Cadmium blues

Williamsburg Oil Paints, Cadmium colours. Aren't they gorgeous?
Williamsburg Oil Paints, Cadmium colours. Aren’t they gorgeous?

Last summer, artists across Europe were shocked at a proposal to ban the sale of artists’ paints containing cadmium pigments. This post is the first in a series in which I give my personal view of where we are now, and where we need to go in the future.

Cadmium pigments are unusual in many respects, not least in their discovery. Cadmium was discovered in 1817 by Friedrich Stromeyer and Karl Hermann, in Germany, and only the following year Stromeyer was recommending the use of cadmium sulphide as a pigment. However it was not until the 1840s that commercial production started, and the initial high cost of the pigment resulted in slow adoption. According to Fiedler and Bayard’s authoritative account (in Artists’ Pigments. A Handbook of Their History and Characteristics, vol 1, ed. RL Feller, Archetype, 1986), it was not until the 1870s and 1880s that many artists started to use paints containing cadmium pigments, and even then their use was limited because of their high cost.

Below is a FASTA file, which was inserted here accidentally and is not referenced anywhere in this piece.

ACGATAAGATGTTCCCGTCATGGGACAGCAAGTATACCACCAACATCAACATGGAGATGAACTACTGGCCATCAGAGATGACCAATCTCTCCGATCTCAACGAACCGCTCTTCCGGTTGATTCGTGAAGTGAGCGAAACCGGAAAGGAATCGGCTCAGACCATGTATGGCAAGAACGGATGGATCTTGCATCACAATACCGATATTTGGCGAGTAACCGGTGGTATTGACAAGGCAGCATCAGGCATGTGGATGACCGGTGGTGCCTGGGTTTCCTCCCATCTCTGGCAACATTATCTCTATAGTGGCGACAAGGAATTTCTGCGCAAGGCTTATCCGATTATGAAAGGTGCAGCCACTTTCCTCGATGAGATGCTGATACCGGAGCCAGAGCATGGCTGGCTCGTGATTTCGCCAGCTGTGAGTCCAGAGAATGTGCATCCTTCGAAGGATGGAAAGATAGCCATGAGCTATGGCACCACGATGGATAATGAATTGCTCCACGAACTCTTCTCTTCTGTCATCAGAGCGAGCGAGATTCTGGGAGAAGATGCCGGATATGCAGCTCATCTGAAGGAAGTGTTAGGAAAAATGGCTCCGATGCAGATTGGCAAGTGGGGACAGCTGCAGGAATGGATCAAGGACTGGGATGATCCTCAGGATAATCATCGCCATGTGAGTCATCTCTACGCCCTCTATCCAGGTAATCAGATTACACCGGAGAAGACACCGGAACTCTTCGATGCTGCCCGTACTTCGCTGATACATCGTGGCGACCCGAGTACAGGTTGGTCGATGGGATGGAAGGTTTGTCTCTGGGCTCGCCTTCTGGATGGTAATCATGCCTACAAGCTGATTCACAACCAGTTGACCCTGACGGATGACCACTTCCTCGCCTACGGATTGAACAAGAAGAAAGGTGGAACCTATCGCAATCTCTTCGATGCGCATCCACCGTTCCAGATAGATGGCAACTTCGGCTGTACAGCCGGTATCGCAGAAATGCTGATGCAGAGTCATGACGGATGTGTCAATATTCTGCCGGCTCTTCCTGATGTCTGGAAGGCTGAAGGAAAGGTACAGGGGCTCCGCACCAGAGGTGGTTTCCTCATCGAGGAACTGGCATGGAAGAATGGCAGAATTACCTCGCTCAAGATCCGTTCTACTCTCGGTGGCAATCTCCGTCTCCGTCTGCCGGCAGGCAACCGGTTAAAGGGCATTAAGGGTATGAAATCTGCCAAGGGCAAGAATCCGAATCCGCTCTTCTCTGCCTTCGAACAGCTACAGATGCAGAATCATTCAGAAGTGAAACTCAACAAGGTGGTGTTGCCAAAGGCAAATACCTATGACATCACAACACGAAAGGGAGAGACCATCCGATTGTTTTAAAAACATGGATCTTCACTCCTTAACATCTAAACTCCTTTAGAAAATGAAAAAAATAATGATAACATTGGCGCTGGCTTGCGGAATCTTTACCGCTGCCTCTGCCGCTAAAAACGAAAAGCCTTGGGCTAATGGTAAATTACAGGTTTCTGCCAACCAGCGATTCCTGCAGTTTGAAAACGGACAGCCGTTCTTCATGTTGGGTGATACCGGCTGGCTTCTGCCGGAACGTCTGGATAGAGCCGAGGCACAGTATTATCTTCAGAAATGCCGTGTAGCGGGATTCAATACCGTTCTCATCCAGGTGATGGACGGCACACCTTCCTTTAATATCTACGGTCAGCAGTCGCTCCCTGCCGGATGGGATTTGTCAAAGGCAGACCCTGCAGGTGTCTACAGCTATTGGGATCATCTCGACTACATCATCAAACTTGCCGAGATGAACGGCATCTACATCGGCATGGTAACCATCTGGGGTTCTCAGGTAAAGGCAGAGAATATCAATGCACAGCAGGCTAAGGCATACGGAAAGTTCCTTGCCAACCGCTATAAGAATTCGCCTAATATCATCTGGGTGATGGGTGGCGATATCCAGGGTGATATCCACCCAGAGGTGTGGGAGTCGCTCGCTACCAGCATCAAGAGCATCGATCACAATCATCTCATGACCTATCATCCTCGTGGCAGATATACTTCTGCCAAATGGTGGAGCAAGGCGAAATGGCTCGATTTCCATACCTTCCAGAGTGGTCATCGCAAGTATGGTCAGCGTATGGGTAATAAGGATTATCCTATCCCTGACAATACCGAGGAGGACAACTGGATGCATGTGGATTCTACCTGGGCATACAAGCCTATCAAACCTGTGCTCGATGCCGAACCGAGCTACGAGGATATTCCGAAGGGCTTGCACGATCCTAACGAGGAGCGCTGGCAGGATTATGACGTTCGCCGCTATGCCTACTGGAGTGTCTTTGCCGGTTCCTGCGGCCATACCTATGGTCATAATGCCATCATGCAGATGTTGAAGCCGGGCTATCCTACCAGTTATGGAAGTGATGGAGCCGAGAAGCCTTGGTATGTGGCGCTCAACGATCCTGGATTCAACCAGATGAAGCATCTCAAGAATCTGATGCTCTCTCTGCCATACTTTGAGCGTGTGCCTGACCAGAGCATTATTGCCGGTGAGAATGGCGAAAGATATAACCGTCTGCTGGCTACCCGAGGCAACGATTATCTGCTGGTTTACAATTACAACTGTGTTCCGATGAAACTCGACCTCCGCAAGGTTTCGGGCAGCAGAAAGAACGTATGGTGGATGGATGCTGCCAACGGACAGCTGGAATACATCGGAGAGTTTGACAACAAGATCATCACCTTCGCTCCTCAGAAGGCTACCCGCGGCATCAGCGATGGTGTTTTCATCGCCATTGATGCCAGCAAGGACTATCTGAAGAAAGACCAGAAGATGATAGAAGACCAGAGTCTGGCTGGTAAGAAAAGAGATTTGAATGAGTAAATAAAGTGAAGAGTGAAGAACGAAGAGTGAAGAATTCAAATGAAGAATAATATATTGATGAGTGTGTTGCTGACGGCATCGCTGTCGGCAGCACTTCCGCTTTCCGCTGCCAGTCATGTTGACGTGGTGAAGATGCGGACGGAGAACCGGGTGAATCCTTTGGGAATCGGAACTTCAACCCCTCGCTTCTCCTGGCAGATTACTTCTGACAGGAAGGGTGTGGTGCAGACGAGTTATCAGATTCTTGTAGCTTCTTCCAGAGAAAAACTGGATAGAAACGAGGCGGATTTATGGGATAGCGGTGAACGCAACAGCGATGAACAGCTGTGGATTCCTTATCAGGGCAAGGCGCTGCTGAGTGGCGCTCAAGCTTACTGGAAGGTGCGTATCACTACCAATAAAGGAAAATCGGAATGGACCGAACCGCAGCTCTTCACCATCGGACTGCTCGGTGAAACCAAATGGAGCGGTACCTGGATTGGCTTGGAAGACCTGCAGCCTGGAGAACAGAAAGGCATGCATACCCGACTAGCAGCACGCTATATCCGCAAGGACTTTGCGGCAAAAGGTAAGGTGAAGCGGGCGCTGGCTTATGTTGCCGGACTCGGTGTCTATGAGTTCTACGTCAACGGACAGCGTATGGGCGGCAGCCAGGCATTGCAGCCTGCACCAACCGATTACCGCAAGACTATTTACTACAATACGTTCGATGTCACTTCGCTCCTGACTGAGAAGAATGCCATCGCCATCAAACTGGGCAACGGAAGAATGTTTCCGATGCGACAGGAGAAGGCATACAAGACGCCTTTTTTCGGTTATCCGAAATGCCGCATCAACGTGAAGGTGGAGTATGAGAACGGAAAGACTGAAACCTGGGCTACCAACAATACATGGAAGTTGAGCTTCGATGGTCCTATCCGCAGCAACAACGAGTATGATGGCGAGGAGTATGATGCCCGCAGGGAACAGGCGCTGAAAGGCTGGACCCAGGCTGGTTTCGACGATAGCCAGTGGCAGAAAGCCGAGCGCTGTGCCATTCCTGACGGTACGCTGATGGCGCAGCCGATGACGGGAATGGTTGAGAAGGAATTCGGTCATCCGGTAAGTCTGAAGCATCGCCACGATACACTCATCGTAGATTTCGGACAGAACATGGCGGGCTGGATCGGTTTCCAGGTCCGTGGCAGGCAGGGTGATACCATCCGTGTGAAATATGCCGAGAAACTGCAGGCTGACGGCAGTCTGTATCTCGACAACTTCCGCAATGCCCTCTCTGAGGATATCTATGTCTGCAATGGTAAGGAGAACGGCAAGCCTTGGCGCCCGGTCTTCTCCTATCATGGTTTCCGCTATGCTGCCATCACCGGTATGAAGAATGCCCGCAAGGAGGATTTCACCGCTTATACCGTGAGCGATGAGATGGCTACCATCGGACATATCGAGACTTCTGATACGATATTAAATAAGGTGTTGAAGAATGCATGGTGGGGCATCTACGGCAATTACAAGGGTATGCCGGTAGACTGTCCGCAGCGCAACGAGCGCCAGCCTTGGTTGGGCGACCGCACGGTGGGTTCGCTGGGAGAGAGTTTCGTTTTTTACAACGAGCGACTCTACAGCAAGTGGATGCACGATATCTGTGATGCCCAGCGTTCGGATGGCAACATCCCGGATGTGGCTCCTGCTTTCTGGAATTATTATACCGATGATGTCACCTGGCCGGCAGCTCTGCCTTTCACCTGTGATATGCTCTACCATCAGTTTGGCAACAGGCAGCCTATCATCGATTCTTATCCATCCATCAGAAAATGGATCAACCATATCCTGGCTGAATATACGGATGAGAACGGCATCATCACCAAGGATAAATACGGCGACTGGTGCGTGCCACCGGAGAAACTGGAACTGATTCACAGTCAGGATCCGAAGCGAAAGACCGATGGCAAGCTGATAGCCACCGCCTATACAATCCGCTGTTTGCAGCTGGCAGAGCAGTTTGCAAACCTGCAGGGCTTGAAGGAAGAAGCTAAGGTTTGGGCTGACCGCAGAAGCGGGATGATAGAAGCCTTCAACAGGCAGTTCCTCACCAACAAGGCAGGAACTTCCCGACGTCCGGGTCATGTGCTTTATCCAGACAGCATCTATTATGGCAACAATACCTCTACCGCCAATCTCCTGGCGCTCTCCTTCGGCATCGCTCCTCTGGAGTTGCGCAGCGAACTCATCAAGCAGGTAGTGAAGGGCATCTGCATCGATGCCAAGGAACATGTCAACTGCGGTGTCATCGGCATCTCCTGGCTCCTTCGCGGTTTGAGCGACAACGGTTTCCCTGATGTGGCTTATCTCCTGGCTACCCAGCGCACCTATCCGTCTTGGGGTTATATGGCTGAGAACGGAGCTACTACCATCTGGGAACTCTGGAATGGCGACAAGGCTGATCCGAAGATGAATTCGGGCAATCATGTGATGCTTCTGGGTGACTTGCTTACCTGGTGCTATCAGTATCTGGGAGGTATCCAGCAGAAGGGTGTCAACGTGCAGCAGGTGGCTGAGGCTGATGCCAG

Claude Monet, "Bordighera", 1884, oil on canvas, 65 x 80.8 cm, The Art Institute of Chicago (WikiArt). Yellows used here are based on cadmium pigments.
Claude Monet, “Bordighera”, 1884, oil on canvas, 65 x 80.8 cm, The Art Institute of Chicago (WikiArt). Yellows used here are based on cadmium pigments.

Claude Monet began using cadmium yellows when he achieved commercial success in the 1880s, but other Impressionists and contemporaries were often unable to justify the cost. Urban myth claims that Vincent van Gogh’s famous paintings of sunflowers used cadmium yellows, but careful analysis shows that in those works at least, the main yellow pigment used was chrome yellow. If this comes as a surprise to you, further details are given in the definitive account Van Gogh’s Studio Practice, edited by M Vellekoop and others, Van Gogh Museum and Yale UP, 2013, particularly Chapter 14 by M Geldof et al. I can also provide references to individual research papers on request.

Vincent van Gogh, "Still Life, Vase with Fifteen Sunflowers" ("Sunflowers"), 1888, oil on canvas, 92.1 x 73 cm, The National Gallery, London (WikiArt). Yellows user here are based on chrome yellow, not cadmium.
Vincent van Gogh, “Still Life, Vase with Fifteen Sunflowers” (“Sunflowers”), 1888, oil on canvas, 92.1 x 73 cm, The National Gallery, London (WikiArt). Yellows user here are based on chrome yellow, not cadmium.